Kindle Fire Review

Kindle Fire


Amazon looks to replicate the success they've had with their Kindle ereaders with release of their first tablet, the Kindle Fire. Like earlier Kindles, it can displays ebooks from Amazon, but it also doubles as a multimedia device for music, videos, email, web browsing, and all the multitude of other things that can be done with the thousands of Android apps available in the Amazon appstore and beyond.

Kindle Fire  Kindle Fire  Kindle Fire  Kindle Fire  Kindle Fire

Quick Review: Kindle Fire

  • Compact design, feels solid and sturdy, comfortable to hold one and two-handed
  • Runs smooth and quick, and the touchscreen is very slick and responsive
  • High-quality display with bright colors, crisp text, and wide viewing angles
  • The Kindle Fire supports third-party apps so you can install applications from other sources, and it can even be rooted to install the Android Market
  • Just 6GB of onboard usable storage space and no memory card slot, depends heavily on Wi-Fi and cloud storage
  • User interface needs polishing: carousel too ungainly for large libraries and images from sideloaded apps look terrible, no way to quickly jump between apps like other Android devices
  • Amazon purposely removes certain apps, such as other ereading apps, from the Appstore because they don't want you to use them on the Kindle Fire (you can sideload them anyway)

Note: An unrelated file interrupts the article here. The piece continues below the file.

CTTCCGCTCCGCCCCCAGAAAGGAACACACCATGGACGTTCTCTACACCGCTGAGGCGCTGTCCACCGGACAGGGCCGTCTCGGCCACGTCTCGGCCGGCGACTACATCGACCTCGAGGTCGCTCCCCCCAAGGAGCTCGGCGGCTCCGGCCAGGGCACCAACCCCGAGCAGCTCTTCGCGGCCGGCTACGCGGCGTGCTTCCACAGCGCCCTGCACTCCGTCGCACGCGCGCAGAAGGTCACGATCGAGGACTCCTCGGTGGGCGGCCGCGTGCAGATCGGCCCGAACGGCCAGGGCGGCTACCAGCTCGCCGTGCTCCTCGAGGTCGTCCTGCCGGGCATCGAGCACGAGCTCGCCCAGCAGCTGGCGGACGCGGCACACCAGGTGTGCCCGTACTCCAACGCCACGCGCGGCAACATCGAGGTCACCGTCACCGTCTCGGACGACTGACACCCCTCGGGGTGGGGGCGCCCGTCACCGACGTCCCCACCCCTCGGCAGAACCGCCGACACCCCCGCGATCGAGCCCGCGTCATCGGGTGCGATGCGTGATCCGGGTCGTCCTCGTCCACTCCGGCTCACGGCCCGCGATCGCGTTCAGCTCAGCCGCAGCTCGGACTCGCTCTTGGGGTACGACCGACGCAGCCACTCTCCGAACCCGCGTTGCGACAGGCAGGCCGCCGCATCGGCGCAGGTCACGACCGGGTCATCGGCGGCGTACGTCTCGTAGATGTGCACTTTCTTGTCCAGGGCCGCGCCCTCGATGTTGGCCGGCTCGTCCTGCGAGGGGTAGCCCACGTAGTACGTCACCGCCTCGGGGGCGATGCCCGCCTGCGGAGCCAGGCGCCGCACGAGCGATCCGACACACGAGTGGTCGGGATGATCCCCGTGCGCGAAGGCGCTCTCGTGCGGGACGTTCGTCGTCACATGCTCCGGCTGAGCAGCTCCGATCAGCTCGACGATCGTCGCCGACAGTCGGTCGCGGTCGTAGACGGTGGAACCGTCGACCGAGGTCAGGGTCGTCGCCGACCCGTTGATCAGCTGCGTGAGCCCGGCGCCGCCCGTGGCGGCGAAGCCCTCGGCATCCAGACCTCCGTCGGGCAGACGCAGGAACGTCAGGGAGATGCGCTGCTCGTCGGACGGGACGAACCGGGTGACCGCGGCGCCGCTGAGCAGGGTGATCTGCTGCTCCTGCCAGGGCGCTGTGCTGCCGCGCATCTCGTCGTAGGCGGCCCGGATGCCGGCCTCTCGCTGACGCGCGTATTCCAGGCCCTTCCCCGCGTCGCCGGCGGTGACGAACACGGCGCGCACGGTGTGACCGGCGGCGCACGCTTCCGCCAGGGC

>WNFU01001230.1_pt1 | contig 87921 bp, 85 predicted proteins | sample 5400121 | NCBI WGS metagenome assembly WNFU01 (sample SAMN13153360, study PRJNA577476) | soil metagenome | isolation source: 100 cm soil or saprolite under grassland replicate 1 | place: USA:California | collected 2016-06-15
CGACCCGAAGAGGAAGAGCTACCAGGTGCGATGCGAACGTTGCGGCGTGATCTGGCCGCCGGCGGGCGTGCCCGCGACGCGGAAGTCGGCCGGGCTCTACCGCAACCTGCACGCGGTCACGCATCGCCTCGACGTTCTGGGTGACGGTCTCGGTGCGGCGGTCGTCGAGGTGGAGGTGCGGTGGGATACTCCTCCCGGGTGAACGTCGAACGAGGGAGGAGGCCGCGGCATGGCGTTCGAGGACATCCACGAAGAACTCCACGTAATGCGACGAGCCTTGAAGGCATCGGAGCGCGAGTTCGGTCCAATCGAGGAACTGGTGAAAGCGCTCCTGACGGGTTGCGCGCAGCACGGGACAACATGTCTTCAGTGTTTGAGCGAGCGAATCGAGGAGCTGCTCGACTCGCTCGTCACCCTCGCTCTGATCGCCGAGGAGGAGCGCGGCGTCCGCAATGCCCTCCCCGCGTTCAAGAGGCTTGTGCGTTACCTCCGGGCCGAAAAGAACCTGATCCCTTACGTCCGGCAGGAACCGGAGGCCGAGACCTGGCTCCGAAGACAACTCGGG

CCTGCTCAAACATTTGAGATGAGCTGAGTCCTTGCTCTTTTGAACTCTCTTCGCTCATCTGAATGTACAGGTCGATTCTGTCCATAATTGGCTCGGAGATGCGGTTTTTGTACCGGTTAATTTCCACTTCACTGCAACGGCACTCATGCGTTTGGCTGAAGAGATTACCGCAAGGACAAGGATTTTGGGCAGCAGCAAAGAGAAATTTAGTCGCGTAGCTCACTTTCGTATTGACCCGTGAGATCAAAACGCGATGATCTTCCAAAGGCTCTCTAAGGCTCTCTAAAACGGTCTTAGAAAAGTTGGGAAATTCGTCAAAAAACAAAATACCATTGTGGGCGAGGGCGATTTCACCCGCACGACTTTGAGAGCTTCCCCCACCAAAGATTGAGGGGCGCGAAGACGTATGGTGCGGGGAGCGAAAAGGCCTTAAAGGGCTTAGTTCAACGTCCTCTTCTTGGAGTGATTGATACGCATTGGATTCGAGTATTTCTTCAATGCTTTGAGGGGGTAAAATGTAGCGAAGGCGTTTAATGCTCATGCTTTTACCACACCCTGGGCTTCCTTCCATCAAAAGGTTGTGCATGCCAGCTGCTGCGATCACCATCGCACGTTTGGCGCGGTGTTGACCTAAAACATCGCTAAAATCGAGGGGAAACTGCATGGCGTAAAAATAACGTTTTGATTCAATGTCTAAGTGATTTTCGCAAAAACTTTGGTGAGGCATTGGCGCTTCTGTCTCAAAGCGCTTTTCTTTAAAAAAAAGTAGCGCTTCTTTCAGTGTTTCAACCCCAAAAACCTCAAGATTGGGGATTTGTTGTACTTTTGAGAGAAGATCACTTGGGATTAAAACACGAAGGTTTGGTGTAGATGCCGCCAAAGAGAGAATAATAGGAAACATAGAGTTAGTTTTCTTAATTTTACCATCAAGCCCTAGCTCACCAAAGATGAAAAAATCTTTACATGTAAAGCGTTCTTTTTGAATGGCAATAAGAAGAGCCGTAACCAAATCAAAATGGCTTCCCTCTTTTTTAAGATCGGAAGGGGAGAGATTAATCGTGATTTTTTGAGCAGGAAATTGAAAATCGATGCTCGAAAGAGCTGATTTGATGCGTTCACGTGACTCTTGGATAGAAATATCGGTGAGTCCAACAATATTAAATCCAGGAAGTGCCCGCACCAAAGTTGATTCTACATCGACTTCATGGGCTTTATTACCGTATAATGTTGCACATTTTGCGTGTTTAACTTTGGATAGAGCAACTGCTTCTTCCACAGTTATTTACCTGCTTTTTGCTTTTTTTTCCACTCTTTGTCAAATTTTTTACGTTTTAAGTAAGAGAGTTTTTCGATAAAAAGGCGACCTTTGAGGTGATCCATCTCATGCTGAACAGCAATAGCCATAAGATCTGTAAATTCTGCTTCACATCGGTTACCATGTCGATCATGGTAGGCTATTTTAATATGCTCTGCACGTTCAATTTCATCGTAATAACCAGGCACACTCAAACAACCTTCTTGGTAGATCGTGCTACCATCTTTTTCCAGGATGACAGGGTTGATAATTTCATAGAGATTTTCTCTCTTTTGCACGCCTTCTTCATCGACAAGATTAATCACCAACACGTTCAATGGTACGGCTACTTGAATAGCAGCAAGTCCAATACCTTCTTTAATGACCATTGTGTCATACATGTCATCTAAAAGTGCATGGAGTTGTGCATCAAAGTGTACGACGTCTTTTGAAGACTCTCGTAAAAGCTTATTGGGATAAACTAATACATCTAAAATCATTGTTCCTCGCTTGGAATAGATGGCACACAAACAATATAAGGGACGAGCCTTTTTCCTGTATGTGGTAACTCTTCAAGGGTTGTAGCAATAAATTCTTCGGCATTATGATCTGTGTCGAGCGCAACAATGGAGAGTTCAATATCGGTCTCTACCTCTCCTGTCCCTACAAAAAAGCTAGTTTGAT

• Limited eReading features: lacks features other Kindles have like text-to-speech, collections, book descriptions, etc

The Kindle Fire lacks some advanced features that more expensive tablets offer, but there's no question that it is one of the best options for a budget tablet on the market. Amazon made sure of that by pricing it under $200.

The Kindle Fire is heavily integrated with Amazon; that's what makes it unique from other Android tablets. If you like shopping from and are looking for a good starter tablet, then the Kindle Fire is for you. If you have no desire to use Amazon's ecosystem then there is no reason to get the Kindle Fire—you'd be better off getting a tablet with memory expansion.

Price: $199 at Amazon

Kindle Fire Video Review

The Kindle Fire as an eReader

The Kindle Fire is being marketed as an Android tablet and color ereader. Amazon will continue to sell their monochrome E Ink Kindles, but with the huge success of the Nook Color from last year, they are looking to expand into the color ereader/tablet market for those wanting to add some color to their reading experience.


One of the Kindle Fire's best features is its high-quality ISP display. The screen measures 7-inches diagonally and has a resolution of 1024 x 600 with 169 ppi. Colors are very bright and detailed (according to the specs it supports 16 million colors). And with the higher resolution display, text appears solid and crisp without excessive pixilation at the edges. It is much better than the usual 800 x 480 and 800 x 600 resolution screens that most 7-inch tablets use, especially when it comes to text clarity.

There's a lot of debate about backlit displays being harder on the eyes for reading than E Ink screens. I think it all depends on personal preference. Turning the brightness down can help a lot to make reading on a backlit screen like the Kindle Fire's more pleasant. One problem I have, though, is that the lowest brightness setting still seems too bright at night with all the lights turned off. Otherwise I don't have any problem reading on the Kindle Fire's backlit screen.